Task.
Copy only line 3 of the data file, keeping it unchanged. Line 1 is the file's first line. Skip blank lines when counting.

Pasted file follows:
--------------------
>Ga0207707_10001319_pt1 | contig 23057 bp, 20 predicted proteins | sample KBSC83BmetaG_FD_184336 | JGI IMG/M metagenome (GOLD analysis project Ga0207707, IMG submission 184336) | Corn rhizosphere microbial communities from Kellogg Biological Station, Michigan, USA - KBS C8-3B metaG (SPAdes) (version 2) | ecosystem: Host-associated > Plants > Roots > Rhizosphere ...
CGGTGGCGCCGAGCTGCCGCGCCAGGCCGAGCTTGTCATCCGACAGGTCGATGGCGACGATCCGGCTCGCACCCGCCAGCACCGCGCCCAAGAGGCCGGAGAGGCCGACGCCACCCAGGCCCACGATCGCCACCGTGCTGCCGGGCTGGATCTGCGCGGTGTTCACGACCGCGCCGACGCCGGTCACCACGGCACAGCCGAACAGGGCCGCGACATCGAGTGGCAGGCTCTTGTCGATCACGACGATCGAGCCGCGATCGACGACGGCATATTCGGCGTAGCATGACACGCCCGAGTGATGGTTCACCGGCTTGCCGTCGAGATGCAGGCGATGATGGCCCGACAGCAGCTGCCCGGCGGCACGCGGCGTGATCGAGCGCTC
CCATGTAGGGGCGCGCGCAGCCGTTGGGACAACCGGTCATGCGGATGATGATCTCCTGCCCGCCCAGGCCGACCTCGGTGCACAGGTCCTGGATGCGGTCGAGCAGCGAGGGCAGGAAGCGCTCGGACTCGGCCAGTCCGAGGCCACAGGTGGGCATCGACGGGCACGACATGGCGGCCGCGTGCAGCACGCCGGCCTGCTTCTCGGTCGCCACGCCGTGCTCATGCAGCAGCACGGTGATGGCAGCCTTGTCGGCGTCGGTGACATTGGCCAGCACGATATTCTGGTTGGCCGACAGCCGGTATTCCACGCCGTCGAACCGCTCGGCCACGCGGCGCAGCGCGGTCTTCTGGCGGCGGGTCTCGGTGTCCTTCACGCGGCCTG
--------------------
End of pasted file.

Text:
CCATGTAGGGGCGCGCGCAGCCGTTGGGACAACCGGTCATGCGGATGATGATCTCCTGCCCGCCCAGGCCGACCTCGGTGCACAGGTCCTGGATGCGGTCGAGCAGCGAGGGCAGGAAGCGCTCGGACTCGGCCAGTCCGAGGCCACAGGTGGGCATCGACGGGCACGACATGGCGGCCGCGTGCAGCACGCCGGCCTGCTTCTCGGTCGCCACGCCGTGCTCATGCAGCAGCACGGTGATGGCAGCCTTGTCGGCGTCGGTGACATTGGCCAGCACGATATTCTGGTTGGCCGACAGCCGGTATTCCACGCCGTCGAACCGCTCGGCCACGCGGCGCAGCGCGGTCTTCTGGCGGCGGGTCTCGGTGTCCTTCACGCGGCCTG